Imagine a picture puzzle. It’s on a table, complete, but as you walk towards it, you note that the pieces don’t all fit together snugly. The end result is clear but the constituent parts look a bit doggy.
Difficult People on Hulu has an obvious conceit: New York Jewish woman pals around with gay best friend floating on a bed of pop-culture snark. Julie Klausner, the writer and lead actor, connects a loose federation of jokes and set-ups that create a cohesive whole until you notice the detail. Enter the dogginess.
After we understand the outline, too many gay set pieces begin to overwhelm everything else. Billy Eichner’s whining monotone drowns out his lines. Snappy zingers could (and I imagine the writers feel should) balance his lovelorn self-pity, but one ends up tuning out both to focus on…well, anything else.
Klausner gives herself some funny moments – one in particular being an adventure into questionable taste in Hoboken – but in general she’s more amusing acquaintance than rapier wit.
Because of that, the show’s overarching feel is that of gently entertaining pastime rather than destination viewing. Perhaps that’s what they’re aiming for; a docu-snicker at big city single/gay life with a few sheathed barbs for interest.
Performances of note include that of James Urbaniak and Andrea Martin, as Klausner’s shack-up stud and mother, respectively. Urbaniak has only two-dimensional lines with which to work, but manages to be both comic and sympathetic. Martin is blessed with some of the best material and the ability to work with it.
People’s singular failure is an inability to create laugh-out-loud moments. That’s a shame.
When the freely settled town of Adelaide was proclaimed in December of 1836, I wonder whether anyone could foresee the future of wine?
South Australia was a British colony distinct from all others in early Australia by the fact of it not being a jail. The jibe “…you’re all convict descendants…” from the poorly read makes any South Australian cringe.
In the way that wine has of combining an unlikely number of civilization’s elements, the history of growing grapes on the Adelaide plains combines them all. Geography, geology, climate, economics, migration, war, education and host of other humanity’s threads accumulated in this unlikely place at the end of the world. Today, we have as the biggest industry in the region the production and export of wine.
And pretty good wine at that. Grange is made here, as is the increasingly respected Henschke Hill of Grace. Further south on that list is this bottle, a wine that might be as good as any at being straight down the middle for a South Australian budget shiraz.
The back of the bottle notes are precise and accurate:
This full bodies Shiraz displays rich, ripe plum and berry fruits which is [sic] complemented by subtle spice and oak character. On the palate the soft round tannins and a mouth-filling richness complete...(the glass).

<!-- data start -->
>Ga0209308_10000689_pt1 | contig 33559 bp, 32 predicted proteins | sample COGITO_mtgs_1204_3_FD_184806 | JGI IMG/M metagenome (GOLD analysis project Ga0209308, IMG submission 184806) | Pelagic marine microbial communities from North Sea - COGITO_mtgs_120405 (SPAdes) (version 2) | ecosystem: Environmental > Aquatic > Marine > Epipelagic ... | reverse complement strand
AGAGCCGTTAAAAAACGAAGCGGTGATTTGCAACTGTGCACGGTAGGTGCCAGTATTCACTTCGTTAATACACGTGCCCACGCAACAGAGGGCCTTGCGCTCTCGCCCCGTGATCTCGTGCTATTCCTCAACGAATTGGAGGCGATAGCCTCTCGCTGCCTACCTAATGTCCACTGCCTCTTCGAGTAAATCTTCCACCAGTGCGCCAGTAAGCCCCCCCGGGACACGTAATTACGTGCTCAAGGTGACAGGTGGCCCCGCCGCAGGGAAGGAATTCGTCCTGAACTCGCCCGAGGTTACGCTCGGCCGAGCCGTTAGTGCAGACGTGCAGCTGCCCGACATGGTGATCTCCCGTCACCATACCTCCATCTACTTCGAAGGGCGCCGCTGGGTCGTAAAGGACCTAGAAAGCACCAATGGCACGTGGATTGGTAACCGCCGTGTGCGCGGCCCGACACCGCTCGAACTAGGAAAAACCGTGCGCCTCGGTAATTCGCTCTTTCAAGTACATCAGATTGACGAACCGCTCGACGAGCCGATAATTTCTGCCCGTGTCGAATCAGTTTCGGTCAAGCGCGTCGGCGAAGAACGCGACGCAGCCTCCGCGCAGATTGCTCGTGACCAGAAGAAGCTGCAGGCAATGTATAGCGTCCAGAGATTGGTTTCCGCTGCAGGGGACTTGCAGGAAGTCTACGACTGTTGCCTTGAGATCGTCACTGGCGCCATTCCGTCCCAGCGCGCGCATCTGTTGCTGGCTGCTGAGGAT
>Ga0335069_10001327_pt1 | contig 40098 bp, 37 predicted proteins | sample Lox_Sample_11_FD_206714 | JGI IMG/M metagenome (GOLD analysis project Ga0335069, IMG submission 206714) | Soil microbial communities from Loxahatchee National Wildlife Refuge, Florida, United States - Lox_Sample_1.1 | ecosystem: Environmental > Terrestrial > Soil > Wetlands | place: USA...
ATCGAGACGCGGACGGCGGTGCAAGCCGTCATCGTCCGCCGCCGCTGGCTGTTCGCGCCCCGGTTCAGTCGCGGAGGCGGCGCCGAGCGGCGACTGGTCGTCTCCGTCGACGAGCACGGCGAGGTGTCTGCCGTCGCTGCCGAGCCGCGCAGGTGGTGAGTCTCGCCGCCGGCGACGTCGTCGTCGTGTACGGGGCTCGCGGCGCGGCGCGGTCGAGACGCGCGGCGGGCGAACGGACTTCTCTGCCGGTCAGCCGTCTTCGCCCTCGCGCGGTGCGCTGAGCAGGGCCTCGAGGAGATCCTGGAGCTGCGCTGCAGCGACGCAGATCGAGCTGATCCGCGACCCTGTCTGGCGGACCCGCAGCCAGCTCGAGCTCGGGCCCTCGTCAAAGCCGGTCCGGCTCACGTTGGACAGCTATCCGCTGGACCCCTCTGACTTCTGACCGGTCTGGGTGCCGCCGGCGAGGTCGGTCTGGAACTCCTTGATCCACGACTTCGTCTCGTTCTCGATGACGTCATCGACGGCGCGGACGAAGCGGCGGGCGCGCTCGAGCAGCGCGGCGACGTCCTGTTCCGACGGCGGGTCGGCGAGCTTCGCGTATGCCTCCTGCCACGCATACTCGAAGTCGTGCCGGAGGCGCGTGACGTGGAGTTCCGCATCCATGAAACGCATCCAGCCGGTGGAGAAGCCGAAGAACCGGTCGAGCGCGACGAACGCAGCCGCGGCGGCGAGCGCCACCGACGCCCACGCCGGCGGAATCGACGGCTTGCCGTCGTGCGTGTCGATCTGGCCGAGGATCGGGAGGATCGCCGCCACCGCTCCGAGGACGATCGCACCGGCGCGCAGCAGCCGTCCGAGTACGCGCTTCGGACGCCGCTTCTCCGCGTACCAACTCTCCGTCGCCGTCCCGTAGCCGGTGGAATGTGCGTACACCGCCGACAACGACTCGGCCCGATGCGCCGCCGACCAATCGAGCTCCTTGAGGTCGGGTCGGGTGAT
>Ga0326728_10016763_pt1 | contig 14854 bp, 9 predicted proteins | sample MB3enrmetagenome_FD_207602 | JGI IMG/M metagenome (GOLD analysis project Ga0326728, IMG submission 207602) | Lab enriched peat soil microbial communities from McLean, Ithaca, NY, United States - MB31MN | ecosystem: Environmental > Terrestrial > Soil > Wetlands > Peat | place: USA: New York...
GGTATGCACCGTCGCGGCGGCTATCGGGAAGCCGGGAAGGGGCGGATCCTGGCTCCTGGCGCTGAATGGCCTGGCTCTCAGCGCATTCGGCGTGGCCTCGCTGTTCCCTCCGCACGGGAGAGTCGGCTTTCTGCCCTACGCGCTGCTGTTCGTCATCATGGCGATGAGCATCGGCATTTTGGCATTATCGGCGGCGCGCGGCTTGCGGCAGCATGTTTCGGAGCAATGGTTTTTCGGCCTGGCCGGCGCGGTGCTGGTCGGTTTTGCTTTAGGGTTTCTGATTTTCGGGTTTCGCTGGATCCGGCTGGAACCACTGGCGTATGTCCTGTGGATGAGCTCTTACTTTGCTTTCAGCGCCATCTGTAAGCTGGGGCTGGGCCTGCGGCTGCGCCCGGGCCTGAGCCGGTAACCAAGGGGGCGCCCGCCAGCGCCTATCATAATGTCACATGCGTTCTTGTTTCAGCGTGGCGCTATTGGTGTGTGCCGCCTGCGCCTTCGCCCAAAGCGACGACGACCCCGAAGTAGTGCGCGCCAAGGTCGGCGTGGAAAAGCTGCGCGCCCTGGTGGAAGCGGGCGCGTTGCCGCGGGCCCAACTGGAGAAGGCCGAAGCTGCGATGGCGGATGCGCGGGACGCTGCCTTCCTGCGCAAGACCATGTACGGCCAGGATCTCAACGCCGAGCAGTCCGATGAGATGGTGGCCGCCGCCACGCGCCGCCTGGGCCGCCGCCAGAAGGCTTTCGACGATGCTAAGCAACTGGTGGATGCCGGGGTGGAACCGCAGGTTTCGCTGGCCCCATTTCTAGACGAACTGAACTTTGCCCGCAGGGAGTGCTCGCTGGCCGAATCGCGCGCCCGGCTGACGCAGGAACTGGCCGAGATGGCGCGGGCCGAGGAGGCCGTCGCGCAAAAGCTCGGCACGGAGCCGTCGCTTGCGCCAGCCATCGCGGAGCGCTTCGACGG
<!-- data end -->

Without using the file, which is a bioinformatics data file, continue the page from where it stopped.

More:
No need for me to reinvent words that work so well.
DOC compliant, here we are cosying up to sangiovese again. And why not? Savory rather than fruit-driven, herbaceous, dry (obvs), and yet full of hints of roses and dried fruit potpourri, the reasons to pursue this grape are manifold.
Here’s the essential beauty and impenetrability of wine; it’s exotic (in the original sense of the word) and transports the elements of the place of origin to the consumer, who might be many miles away.
Romanticism is valuable to wine. Wine is a product of the long past of romantic language countries; the surprise is just how much power the yearning for such places still exists. For new world consumers, the idea – the idea -of Italian wine automatically creates a positive disposition. Either that or the idea of Italian wine engenders utter fear. Oh well.
For those of us who are sufficiently adventurous to spend fewer than fifteen dollars on a bottle of wine, the experience is often better than we hope. As with this bottle. Savory, layered, surprisingly tannic and in the best sense of the word, she’s a kind of winegate to Italy.
Be prepared for a multi-component nose, seamless transition to the palate and those terrific tannins.
At the low end of the price range, here’s a slice of the Southern Rhone. Not really a slice, although there’s certainly enough going on in the glass to rival a delicious small snack.
There’s an interesting start to this wine, with its distinct glycerine meniscus; clear, sitting happily above the medium body dark cherry blend. This is an AOC wine, so it should be at least representative, and at most a beacon of wine quality.
It lives in the middle of those two extremes, which is impressive given the (more expensive) competition. There’s a warm dark fruit nose with a dusty barnyard-y nose, which improves with air. The more the better I’d say.
In the mouth I found a lot of flavour. There’s a kind of glamping feel about this wine – loads of quality, clear structure, layers of acid and bright fruit but with a dry herb (thyme) and smoky thread. With nothing overwhelming, it’s like gradually walking through a list of primary and secondary wine qualities. There are no rough edges, and everything works through the tasting grid in order, and yet there’s the sense of still being in the vineyard.
Merlot sits astride the spectrum of red wines, pretty much bang in the middle. If syrah lies on the big end of things, with big body and its evocative opaque mystery, pinot noir lies on the other, with lightness of feel and look.
Middleness does not imply mediocrity. Here I’m talking about inherent qualities of the fruit, not the wine end-product.
Cool-climate merlots tend toward the red fruit, tobacco, tar, structure and tannic end of matters. Warm-climate merlots are more in the black fruit, cherry, chocolate, juicy acids and silky tannin mould. As with any complex product, nothing is ever binary in winemaking, but these generalizations hold reasonably well.